She also attended the 2012 session of the National Institute on Genealogical Research (NIGR), and joined the GenProof 25 study group to gain a solid grounding in basic genealogical methodology. In addition to formal courses of study, she joined genealogical organizations that offer online tutorials and/or journals or newsletters, and attended national and local conferences where she could ask questions of established experts, and she noted how impressed she was with “how extraordinarily generous members of the community are with their time and knowledge.” She singled out Thomas W. Jones, PhD, CG, CGL, whom she first met through the Boston University program, and noted that the speakers at the annual National Genealogy Society conference were uniformly excellent: “Elizabeth Shown Mills, Judy Russell, Michael Hait, and Reginald Washington have never disappointed.”

She found conferences valuable to network with other genealogists, and learn more about her area of interest. When she started thinking about certification, LaBrenda made sure to attend online and in-person sessions that discussed the BCG requirements. Along the way, she picked up one of the best pieces of advice for anyone looking to achieve certification: “use your own family for the kinship determination project.”

She also turned again to her mentor Sandy Clunies, and it was Sandy’s feedback that proved invaluable in helping decide she was ready to begin the BCG certification process. LaBrenda emphasizes, though, that being ready to do the work and being ready to start the BCG clock can be two different things. While she’d reviewed the projects she wanted to include in her portfolio before filing her preliminary application, she hadn’t done any of the work and found herself pressed for time as the one-year deadline approached. So a key piece of advice for others is not to take that one-year time frame too literally: “It’s better to do as much preparation in advance as you reasonably can,” she said. “Limiting myself to that one year time frame wasn’t realistic, and certainly made the process harder than it needed to be.”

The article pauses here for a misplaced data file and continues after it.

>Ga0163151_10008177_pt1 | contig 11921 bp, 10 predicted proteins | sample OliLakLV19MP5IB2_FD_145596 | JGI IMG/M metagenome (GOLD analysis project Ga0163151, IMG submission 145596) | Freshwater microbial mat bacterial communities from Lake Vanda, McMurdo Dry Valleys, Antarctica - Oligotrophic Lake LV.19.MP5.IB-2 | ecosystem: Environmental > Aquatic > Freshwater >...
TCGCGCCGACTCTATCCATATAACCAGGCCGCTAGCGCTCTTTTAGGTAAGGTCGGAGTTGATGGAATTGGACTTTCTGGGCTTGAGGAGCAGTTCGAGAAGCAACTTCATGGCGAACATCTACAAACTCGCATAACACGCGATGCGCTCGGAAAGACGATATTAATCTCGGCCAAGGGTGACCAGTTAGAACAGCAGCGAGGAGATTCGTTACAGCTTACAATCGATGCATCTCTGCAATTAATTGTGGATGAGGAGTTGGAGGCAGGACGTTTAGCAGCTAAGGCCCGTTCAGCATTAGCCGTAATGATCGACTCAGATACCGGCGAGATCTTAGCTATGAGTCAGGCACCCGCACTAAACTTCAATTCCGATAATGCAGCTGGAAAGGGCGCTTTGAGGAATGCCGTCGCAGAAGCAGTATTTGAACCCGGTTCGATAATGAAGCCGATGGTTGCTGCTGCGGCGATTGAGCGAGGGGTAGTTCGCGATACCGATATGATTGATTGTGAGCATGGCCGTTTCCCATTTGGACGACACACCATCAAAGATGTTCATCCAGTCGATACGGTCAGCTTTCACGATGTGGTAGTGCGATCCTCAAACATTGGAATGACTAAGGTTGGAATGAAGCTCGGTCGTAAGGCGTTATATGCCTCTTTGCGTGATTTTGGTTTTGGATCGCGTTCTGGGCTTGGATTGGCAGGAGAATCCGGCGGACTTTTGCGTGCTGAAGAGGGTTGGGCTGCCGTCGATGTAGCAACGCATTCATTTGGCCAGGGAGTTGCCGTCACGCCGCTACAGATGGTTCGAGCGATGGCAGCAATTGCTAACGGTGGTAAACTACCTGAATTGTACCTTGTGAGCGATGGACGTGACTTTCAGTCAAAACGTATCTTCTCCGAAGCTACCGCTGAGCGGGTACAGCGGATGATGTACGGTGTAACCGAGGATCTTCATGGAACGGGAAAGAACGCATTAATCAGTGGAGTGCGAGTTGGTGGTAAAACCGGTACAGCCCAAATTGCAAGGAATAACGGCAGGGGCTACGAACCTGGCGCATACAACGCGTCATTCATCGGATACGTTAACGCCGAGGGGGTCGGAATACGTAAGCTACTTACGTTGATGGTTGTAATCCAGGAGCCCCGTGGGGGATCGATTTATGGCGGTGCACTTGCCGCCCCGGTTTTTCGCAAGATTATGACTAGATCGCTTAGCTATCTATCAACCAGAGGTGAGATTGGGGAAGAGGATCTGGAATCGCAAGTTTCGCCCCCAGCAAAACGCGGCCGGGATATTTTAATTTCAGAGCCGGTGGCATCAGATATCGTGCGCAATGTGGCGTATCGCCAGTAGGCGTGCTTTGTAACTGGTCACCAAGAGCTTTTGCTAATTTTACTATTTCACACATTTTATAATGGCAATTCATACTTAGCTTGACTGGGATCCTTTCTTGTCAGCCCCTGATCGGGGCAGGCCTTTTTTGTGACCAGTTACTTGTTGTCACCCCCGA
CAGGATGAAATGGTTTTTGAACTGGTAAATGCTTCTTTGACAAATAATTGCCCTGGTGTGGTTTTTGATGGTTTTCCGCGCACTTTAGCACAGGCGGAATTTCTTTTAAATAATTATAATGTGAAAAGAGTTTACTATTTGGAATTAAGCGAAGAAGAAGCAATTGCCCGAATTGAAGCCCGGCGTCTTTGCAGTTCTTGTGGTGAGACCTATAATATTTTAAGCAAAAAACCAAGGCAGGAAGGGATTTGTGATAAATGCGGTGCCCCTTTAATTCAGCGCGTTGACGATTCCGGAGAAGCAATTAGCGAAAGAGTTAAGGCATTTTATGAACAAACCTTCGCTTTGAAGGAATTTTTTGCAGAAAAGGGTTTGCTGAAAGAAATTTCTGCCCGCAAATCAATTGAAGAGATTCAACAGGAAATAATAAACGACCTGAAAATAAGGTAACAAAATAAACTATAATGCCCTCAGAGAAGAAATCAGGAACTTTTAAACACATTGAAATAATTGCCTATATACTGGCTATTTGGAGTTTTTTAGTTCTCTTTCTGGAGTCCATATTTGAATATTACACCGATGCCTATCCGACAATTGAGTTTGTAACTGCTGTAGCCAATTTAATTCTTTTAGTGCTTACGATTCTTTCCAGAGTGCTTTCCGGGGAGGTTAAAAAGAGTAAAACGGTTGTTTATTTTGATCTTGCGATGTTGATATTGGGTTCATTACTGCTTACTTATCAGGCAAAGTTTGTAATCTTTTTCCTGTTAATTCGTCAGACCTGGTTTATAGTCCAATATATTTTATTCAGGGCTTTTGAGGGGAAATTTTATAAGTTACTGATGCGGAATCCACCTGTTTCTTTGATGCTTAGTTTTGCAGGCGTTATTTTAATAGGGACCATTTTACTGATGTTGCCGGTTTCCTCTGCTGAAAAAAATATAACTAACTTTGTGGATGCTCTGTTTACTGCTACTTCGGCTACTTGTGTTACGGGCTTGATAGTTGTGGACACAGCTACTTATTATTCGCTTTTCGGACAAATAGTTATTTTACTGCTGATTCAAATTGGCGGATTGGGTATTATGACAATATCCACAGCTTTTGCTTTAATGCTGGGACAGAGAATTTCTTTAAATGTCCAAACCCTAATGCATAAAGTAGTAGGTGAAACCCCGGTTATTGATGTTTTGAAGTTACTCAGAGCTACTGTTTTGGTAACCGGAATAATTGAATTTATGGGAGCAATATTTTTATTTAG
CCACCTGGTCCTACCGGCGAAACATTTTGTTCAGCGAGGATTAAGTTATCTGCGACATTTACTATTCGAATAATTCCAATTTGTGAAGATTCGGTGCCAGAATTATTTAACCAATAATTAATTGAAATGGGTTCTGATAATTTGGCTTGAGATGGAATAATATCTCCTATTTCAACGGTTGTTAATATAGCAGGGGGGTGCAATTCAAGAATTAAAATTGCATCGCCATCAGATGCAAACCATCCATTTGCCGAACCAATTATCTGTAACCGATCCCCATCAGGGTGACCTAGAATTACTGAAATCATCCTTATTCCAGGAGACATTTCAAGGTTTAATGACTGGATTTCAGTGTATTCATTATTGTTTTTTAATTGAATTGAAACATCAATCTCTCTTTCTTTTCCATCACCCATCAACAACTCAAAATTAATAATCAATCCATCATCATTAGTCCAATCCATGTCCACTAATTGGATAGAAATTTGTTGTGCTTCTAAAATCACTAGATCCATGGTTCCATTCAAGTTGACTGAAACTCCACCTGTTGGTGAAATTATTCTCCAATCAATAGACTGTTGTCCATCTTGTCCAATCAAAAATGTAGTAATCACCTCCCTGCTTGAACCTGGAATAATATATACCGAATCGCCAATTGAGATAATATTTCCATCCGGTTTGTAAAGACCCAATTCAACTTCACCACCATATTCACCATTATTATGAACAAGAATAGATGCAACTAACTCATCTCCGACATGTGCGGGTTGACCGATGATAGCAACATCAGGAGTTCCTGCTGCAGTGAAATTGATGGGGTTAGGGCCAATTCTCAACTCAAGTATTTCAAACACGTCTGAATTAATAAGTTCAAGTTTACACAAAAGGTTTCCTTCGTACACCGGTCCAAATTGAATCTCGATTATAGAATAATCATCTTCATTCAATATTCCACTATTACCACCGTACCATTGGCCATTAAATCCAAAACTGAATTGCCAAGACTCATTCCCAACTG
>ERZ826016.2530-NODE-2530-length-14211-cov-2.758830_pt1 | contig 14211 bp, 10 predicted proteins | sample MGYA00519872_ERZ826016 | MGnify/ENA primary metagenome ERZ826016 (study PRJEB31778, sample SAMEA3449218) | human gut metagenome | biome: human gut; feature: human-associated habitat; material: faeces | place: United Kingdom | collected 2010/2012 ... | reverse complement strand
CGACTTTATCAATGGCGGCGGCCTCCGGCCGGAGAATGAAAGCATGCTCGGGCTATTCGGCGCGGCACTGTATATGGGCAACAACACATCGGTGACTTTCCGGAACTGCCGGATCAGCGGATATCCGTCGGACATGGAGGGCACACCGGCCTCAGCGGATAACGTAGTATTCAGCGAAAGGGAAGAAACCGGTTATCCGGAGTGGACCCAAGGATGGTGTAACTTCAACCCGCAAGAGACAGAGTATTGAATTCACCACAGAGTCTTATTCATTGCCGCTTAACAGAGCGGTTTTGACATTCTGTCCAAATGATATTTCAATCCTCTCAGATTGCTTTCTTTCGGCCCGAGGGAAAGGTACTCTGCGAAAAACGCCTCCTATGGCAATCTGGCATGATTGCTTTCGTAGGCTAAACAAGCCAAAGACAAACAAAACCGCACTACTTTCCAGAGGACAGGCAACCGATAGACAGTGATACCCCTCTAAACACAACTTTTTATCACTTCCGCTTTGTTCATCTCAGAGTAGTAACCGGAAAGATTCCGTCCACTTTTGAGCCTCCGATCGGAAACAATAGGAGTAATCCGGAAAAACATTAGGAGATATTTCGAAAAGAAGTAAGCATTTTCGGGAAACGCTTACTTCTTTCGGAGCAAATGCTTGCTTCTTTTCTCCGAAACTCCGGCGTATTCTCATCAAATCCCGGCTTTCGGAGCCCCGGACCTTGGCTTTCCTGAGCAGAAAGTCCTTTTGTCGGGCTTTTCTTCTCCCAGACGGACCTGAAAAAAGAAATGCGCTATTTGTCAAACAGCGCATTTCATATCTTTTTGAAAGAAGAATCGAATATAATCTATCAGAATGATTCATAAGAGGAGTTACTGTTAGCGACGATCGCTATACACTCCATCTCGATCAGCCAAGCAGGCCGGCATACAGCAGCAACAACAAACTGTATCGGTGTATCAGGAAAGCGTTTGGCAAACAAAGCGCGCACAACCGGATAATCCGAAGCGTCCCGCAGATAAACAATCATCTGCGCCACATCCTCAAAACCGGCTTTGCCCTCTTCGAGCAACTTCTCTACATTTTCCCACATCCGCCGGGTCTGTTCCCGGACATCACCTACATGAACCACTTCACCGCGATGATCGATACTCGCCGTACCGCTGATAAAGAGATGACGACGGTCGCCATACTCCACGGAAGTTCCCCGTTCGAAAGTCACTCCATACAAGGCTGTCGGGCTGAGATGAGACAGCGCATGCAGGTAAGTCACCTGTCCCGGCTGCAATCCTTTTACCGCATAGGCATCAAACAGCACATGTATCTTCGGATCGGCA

That experience doesn’t change her overall view however: “the certification process itself was worth doing because it sharpened my skills, particularly my facility with the citation forms and numbering system.”

She hopes to use those newly-honed skills to publish scholarly articles and lecture in her area of interest and to prepare to renew her credential in five years.

LaBrenda divides her time between Washington, D.C., where she has lived since 1982, and Laurens, S.C., where she maintains a residence on land that was once part of her Garrett great-grandfather’s farm. She is married to Paul Nelson, an ordained Baptist minister, and is the mother of a daughter who works as a journalist in New York City. In her “spare time,” she serves as a member of the board of trustees of the John Jay College Foundation in New York.

Congratulations and welcome, LaBrenda!

Photo courtesy of Raza-Ry Photography.

CG, Certified Genealogist, CGL, and Certified Genealogical Lecturer, are service marks of the Board for Certification of Genealogists, used under license by Board-certified genealogists after periodic competency evaluation, and the board name is registered in the US Patent & Trademark Office.